Different elements also moved cleanly from channel to channel. Whether side to side or front to rear, those pieces meshed together seamlessly. The whole package blended neatly and presented a lively and engaging soundfield that helped embellish the film.

Audio quality also came across as solid. Speech seemed natural and warm, and I noticed no issues related to intelligibility or edginess. Music sounded reasonably vivid and dynamic. I felt the score needed a little more oomph at times, but it usually offered a rich representation of the material.

Effects also packed a nice punch. At times, I questioned whether Manny’s footsteps seemed too gentle; they didn’t provide the loud bass response I expected. However, I felt this probably occurred as a design decision; since Manny played such a heavy role in the film, it’d become distracting to constantly hear those stomps. Otherwise, low-end material sounded deep and resonant. The audio of Ice Age provided fine addition to the project.

How did the picture and sound of the Blu-ray compare to those of the movie’s original DVD edition? The audio was pretty comparable; the lossless DTS mix might’ve been a little more dynamic and involving, but I didn’t discern any substantial improvements.

Although I wasn’t bowled over by the transfer, it still managed to outdo the DVD version. While the latter looked great for its format and its era, it couldn’t compare with the greater vivacity and resolution of the Blu-ray. The Blu-ray has some room for improvement, but it’s still the strongest rendition of the film on the market.

Although the film’s 2006 ”Super Cool” Edition offered plenty of extras, the Blu-ray version of Ice Age only comes with a handful of components. A bigger disappointment, it fails to even duplicate everything from the 2002 DVD.

Still, the elements we get are pretty good.. We start with an audio commentary from director Chris Wedge and co-director Carlos Saldanha, both of whom sit together for this running, screen-specific piece. Overall, this seems like a good but unspectacular track. At the start, Wedge heavily dominates the piece, but Saldanha becomes much more involved as it progresses. Both provide some nice notes about topics such as why the film opened with Scrat, changes to the original script and other alterations made during the production, and different animation challenges.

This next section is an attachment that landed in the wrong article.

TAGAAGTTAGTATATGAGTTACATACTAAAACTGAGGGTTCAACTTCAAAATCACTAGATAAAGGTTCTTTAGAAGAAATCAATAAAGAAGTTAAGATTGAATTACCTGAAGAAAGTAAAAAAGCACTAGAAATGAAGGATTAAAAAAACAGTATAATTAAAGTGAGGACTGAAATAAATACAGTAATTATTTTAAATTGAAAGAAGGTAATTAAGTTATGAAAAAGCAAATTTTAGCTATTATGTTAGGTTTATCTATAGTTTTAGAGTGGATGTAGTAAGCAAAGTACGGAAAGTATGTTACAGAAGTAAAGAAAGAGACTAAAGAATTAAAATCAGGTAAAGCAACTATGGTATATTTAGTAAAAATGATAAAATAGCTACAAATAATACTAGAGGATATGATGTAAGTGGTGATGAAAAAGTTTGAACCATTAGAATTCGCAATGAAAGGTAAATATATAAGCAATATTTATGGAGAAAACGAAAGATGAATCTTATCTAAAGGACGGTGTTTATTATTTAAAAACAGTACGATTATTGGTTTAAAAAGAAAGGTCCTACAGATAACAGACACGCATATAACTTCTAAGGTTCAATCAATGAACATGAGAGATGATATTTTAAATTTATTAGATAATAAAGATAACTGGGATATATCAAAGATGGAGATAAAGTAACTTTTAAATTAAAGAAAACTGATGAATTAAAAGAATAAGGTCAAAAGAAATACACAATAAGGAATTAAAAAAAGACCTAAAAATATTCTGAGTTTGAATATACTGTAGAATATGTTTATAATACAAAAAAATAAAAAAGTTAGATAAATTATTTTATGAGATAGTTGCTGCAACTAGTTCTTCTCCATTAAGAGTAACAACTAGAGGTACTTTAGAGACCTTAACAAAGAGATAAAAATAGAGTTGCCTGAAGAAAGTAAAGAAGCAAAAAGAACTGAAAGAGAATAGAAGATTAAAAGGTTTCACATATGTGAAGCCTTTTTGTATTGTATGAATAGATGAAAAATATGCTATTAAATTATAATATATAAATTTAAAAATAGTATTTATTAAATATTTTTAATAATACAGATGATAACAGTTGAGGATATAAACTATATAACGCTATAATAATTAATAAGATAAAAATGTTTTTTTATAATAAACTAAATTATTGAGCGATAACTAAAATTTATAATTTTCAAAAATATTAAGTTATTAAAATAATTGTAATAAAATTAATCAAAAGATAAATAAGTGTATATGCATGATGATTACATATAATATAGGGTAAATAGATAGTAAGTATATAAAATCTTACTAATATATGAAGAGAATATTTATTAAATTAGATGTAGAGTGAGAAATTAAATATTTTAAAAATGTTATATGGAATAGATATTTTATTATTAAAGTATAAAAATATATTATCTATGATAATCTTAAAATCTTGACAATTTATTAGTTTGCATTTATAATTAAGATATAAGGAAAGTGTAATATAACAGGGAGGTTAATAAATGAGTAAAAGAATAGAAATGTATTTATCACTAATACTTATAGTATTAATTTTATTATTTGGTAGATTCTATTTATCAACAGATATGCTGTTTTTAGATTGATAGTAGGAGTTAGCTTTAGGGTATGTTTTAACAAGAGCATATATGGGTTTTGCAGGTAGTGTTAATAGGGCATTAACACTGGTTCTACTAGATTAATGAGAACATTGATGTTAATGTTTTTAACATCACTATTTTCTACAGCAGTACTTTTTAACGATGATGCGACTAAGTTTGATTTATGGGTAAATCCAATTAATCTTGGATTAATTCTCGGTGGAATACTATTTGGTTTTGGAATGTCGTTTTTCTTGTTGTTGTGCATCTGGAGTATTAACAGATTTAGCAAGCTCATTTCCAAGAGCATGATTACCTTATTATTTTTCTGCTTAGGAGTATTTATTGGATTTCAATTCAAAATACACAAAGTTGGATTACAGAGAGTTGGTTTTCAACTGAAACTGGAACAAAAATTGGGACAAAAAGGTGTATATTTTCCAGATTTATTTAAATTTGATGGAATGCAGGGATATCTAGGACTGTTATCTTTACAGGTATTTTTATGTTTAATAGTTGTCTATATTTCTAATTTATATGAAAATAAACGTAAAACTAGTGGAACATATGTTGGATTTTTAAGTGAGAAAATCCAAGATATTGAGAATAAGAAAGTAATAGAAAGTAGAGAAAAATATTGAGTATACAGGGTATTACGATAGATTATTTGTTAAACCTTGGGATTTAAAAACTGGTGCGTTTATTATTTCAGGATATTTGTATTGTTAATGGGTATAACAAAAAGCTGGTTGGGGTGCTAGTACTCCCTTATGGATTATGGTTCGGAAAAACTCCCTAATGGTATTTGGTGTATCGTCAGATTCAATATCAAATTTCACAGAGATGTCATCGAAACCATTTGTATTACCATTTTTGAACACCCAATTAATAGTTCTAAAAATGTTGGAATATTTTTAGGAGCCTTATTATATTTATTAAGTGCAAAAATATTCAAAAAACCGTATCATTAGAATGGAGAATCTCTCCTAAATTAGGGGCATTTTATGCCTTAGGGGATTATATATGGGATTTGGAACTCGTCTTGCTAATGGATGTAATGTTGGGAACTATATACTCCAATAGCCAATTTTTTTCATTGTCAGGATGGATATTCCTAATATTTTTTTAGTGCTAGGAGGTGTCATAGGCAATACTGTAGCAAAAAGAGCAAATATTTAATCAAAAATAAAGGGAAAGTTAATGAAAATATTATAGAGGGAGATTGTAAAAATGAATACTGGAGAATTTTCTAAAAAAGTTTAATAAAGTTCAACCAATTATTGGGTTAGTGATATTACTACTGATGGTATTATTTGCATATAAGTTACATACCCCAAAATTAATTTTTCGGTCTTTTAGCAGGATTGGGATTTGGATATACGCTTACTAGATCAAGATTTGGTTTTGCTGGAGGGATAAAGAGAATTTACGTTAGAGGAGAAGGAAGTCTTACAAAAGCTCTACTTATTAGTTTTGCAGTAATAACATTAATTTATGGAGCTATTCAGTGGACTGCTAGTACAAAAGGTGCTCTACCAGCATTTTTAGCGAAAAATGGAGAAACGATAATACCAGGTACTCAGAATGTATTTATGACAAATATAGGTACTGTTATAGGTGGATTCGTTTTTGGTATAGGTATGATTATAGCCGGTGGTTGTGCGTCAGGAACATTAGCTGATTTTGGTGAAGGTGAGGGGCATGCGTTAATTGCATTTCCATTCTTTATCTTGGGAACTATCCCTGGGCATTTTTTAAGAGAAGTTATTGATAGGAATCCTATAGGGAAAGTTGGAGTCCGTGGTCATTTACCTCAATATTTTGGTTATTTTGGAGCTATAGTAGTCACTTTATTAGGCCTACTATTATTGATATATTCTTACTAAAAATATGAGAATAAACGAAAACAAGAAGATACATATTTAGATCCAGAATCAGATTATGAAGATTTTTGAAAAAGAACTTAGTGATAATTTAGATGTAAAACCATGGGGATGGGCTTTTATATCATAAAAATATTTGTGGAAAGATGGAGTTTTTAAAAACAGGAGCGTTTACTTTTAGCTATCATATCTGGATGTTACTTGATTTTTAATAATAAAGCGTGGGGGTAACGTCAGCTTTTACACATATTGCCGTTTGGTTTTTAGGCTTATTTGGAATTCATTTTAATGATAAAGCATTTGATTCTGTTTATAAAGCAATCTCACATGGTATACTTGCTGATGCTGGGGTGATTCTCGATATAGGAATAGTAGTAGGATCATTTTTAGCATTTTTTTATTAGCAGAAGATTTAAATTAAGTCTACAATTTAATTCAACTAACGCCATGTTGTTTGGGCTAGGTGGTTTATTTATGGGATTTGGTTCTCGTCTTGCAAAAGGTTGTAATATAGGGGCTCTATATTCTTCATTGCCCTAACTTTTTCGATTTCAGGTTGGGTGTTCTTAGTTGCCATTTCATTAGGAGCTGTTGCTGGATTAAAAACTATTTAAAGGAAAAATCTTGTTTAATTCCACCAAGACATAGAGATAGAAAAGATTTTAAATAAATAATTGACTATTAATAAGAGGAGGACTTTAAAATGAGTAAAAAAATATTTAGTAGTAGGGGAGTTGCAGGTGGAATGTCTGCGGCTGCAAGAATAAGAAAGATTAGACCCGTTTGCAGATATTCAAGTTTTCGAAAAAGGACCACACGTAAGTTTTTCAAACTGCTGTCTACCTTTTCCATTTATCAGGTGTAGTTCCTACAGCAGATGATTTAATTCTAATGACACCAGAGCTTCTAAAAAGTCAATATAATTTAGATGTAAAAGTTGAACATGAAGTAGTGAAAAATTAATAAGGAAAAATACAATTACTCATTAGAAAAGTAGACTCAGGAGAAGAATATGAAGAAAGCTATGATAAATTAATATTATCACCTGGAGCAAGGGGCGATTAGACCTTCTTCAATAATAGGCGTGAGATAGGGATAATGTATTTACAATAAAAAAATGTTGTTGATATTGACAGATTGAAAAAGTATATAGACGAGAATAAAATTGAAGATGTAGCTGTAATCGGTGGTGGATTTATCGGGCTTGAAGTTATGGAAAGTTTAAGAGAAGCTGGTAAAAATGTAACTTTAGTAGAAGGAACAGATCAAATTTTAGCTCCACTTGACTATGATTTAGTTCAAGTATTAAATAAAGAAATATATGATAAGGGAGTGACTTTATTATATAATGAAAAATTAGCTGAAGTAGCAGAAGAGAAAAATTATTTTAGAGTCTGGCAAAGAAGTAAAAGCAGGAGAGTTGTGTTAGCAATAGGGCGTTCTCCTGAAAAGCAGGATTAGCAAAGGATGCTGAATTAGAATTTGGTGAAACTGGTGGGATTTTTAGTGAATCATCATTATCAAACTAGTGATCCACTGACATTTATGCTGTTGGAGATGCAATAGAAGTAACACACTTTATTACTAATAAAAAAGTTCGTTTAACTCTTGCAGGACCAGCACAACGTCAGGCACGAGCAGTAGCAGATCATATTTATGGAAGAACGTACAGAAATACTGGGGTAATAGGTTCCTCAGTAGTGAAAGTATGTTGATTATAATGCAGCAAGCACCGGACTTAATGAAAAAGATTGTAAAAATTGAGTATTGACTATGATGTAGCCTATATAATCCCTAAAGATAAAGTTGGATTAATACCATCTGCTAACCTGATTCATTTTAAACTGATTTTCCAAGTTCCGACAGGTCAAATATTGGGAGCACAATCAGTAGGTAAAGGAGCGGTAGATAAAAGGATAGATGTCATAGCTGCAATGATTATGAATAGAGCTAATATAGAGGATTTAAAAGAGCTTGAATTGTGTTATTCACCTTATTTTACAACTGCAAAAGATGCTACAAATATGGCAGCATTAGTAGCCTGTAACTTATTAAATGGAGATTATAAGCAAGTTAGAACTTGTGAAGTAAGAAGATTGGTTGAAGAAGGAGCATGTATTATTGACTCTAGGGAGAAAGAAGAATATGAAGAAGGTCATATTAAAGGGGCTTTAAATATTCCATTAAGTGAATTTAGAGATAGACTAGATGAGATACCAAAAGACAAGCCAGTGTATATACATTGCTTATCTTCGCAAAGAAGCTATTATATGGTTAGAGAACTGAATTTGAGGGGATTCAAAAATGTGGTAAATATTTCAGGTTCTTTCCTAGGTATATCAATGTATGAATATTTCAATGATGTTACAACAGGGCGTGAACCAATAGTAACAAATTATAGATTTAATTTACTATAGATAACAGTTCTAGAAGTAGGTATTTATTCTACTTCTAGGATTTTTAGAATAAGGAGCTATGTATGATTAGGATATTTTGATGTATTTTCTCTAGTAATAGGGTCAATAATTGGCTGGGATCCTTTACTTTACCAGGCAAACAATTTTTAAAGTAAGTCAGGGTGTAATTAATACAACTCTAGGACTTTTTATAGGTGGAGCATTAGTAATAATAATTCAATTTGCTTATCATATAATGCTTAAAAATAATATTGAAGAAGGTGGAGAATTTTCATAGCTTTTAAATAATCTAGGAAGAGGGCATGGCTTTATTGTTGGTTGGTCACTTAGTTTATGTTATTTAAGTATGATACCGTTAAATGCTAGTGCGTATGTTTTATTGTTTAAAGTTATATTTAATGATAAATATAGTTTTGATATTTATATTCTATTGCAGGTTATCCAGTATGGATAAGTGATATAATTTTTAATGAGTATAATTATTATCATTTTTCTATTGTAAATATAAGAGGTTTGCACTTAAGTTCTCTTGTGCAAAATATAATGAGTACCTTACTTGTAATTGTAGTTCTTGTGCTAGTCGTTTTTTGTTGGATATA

Unfortunately, quite a lot of the track consists of simple praise for the film and its participants, and this waters down the proceedings noticeably. As a whole, the commentary gives us some good information about the production, but too much happy talk makes it less compelling than it should be.

Six Deleted Scenes appear. Each of these runs between 46 seconds and two minutes, 19 seconds for a total of eight minutes and 22 seconds of footage. Most offer fairly complete animation, though one - “Sabre Stake Out” – remains pretty rough. Sid features prominently in all but one of the clips, and we see a few alternate introductions to that character. Overall, these scenes seem interesting to see.

One can watch the deleted scenes with or without commentary from Wedge and Saldanha. They provide some general information about the segments and – more importantly – they tell us exactly why the snippets failed to make the final cut. The commentary offers some useful information and seems better focused than the material the men offered during the main film.

Referred to as Scrat’s Missing Adventure, we find an animated short called “Gone Nutty”. Scrat the squirrel again obsesses over acorns in this cute and inventive cartoon. “Nutty” lasts four minutes and 44 seconds.

Some ads finish the set. We get three trailers for Ice Age as well as clips for Planet of the Apes, The League of Extraordinary Gentlemen and Fantastic Four.

While I enjoyed Ice Age, I frankly can’t figure out why it became such a big hit. The movie offers a gently amusing diversion but it lacks the cleverness and wit that enhance the best films in the genre. The Blu-ray offers generally good – but not stellar – picture along with very strong audio and a smattering of interesting supplements. Due to its slightly erratic visuals and the absence of many previously released bonus materials, the Blu-ray disappoints, but fans who want the best home video depiction of the flick will still want to check it out.

To rate this film, visit the original review of ICE AGE

Review Archive:  # | A-C | D-F | G-I | J-L | M-O | P-R | S-U | V-Z | Viewer Ratings | Main